On June 27, 2011 the Supreme Court of the United States struck down a California law that would have banned the sale or rental of violent video games to minors, ruling in a 7-2 decision (Brown v Entertainment Merchants Association) that the law was a violation of the First Amendment. While the decision on its face is about the boundaries and horizons of Constitutionally protected speech, it’s also—like previous Court decisions that explore the convergence of artistic expression, ideas, and free speech—a fascinating document of interpretation, as the Justices “read” video games as postmodern media theorists, grappling with everything from the minutiae of photo-realistic graphics to larger philosophic concerns about what it means to become, literally, part of a narrative.
In theoretical terms, the ruling has a lot in common with reader-response criticism, which was pioneered by Stanley Fish and others in the 1960s and 70s in reaction to the New Critics and others who held that the meaning of a text was to be found primarily within the text itself. Reader-response critics shifted the focus away from the text as a sacrosanct repository of meaning (whether fiction, poetry, drama, etc.), and even its author, to suggest that meaning is created in a hard-to-define, super-charged zone of interaction between text and reader, and, even more radically, that the reader in fact activates the meaning of the text. In the Entertainment Merchants case, Justice Scalia’s arguments turn out to embody a kind of libertarian strain of reader-response theory. “All literature is interactive,” he writes, countering those who find special danger in violent video games because of their interactivity. He cites judge and legal theorist Richard Posner: “Literature when it is successful draws the reader into the story, makes him identify with the characters, invites him to judge them and quarrel with them, to experience their joys and sufferings as the reader’s own.”
In his concurring opinion Justice Alito also explores the interactive dimension of video games (such as Mortal Kombat ) although, unlike Scalia, he finds that this quality fundamentally distinguishes video games—in potentially dangerous ways—from the interactivity of books and films. In language which is, paradoxically, a representation of violence in the same way that video game images are a representation of violence, Alito becomes, briefly, a horror writer depicting a gruesome murder, as he describes an avatar who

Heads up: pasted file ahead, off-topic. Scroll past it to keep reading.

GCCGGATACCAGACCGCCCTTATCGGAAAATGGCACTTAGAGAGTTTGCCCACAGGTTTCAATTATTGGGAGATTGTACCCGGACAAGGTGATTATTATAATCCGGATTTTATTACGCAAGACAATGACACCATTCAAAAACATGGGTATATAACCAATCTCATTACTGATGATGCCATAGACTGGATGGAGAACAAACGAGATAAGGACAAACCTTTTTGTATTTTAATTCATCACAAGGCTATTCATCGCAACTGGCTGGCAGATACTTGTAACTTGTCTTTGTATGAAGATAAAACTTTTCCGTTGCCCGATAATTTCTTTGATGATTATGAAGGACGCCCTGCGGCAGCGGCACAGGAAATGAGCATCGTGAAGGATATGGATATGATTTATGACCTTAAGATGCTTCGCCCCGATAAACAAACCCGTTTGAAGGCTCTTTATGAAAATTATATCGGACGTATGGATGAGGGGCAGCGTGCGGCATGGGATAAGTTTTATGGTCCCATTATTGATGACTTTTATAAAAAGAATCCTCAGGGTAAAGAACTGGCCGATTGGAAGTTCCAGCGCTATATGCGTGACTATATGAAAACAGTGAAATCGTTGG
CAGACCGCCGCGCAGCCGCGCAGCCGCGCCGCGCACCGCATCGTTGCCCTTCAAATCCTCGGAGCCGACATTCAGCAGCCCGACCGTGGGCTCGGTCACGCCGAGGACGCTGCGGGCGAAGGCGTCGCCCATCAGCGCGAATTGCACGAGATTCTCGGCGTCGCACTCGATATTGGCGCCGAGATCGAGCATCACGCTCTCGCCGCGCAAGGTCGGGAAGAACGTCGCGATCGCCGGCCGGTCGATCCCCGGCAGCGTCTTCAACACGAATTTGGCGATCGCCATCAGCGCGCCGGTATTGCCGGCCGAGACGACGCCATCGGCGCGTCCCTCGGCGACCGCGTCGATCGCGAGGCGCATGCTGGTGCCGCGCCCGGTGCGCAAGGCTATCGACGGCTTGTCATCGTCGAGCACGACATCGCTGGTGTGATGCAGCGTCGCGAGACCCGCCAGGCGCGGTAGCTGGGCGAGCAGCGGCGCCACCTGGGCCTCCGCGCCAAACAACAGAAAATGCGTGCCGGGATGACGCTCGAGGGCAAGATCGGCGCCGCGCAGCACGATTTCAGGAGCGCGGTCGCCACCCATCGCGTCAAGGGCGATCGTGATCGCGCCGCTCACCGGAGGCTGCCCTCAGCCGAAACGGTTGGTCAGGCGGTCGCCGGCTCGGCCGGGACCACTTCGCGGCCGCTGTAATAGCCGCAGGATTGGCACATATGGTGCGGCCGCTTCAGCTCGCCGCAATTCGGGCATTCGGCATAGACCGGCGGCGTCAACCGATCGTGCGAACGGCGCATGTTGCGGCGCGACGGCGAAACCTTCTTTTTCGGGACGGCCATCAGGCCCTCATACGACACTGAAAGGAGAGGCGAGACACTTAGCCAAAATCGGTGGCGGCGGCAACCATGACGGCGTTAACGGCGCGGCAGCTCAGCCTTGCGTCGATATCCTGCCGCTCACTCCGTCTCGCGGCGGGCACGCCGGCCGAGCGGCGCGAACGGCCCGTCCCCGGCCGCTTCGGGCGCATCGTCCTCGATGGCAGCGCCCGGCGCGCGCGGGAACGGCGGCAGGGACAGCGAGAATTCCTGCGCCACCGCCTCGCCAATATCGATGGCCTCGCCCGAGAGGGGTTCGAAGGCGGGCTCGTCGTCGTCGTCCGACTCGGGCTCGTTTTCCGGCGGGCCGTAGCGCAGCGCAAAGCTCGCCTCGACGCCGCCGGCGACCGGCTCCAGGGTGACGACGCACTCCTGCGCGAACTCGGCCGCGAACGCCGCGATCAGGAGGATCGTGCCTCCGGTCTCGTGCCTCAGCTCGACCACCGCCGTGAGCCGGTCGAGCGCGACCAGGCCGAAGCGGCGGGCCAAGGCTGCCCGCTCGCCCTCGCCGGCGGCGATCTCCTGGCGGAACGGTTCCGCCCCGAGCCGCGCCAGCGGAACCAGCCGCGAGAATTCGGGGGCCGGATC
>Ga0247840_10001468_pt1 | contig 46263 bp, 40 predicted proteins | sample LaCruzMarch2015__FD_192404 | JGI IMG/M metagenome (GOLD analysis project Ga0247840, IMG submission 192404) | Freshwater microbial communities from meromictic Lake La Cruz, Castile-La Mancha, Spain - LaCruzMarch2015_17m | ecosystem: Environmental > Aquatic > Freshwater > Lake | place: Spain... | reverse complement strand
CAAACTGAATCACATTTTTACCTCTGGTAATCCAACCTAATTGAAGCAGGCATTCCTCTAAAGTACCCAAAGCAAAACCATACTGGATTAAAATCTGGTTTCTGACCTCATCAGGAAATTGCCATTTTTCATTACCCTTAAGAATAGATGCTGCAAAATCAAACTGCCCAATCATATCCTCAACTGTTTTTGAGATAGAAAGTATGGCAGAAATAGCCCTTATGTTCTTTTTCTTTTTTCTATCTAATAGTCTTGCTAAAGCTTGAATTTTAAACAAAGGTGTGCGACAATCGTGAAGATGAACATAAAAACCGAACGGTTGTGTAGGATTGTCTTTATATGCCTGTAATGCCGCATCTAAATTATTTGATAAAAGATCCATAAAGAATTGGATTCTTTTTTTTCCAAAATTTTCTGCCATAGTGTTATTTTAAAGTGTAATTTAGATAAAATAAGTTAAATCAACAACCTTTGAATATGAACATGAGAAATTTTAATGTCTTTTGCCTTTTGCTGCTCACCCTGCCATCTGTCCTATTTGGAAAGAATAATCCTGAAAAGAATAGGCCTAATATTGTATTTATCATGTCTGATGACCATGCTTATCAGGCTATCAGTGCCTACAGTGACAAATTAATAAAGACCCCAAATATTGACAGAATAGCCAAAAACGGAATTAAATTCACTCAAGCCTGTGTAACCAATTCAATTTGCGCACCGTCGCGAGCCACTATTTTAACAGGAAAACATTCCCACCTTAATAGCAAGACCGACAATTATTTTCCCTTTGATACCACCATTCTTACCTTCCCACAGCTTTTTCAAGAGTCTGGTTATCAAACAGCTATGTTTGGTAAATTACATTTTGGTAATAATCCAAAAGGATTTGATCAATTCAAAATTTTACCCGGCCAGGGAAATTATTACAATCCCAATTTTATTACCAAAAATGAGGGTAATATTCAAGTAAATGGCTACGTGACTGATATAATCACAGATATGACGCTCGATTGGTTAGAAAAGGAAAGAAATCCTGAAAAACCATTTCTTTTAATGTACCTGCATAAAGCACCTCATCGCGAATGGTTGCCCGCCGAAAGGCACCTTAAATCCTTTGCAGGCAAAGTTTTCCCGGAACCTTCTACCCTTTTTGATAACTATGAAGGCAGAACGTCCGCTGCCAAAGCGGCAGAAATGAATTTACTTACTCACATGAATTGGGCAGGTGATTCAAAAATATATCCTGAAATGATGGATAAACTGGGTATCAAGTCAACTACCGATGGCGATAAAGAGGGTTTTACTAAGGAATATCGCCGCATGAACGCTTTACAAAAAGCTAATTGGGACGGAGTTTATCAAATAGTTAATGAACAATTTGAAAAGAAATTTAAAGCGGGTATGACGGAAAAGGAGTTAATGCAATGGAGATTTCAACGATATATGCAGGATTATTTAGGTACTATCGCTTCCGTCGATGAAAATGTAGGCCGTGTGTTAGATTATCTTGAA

sees a realistic image of the victim and the scene of the killing in high definition and in three dimensions; who is forced to decide whether or not to kill the victim and decides to do so; who then pretends to grasp an axe, to raise it above the head of the victim, and then to bring it down; who hears the thud of the axe hitting her head and her cry of pain; who sees her split skull and feels the sensation of blood on his face and hands.
“Alito recounts all these disgusting video games,” Scalia writes, “in order to disgust us—but disgust is not a valid basis for restricting expression.” It’s an argument that is both simple and complicated, veering into semiotics: the relationship between the signifier (words or images that represent something) and the signified (the idea or concept to which the signifier refers) is really a matter of imagination. The “real” to which language refers is always a product of language itself, so that reality is cajoled, conjured, and brought into being by the very signs we use to describe it. Scalia flirts with these deconstructive ideas throughout the majority opinion, as when he suggests that “Alito’s argument highlights the precise danger posed by the California Act: that the ideas expressed by speech—whether it be violence, or gore, or racism—and not its object effects, may be the real reason for governmental proscription.”
All of which raises the question: what does it mean when the sort of reality that the justices legislate is not so much reality per se, but representations of reality, and is there even a difference?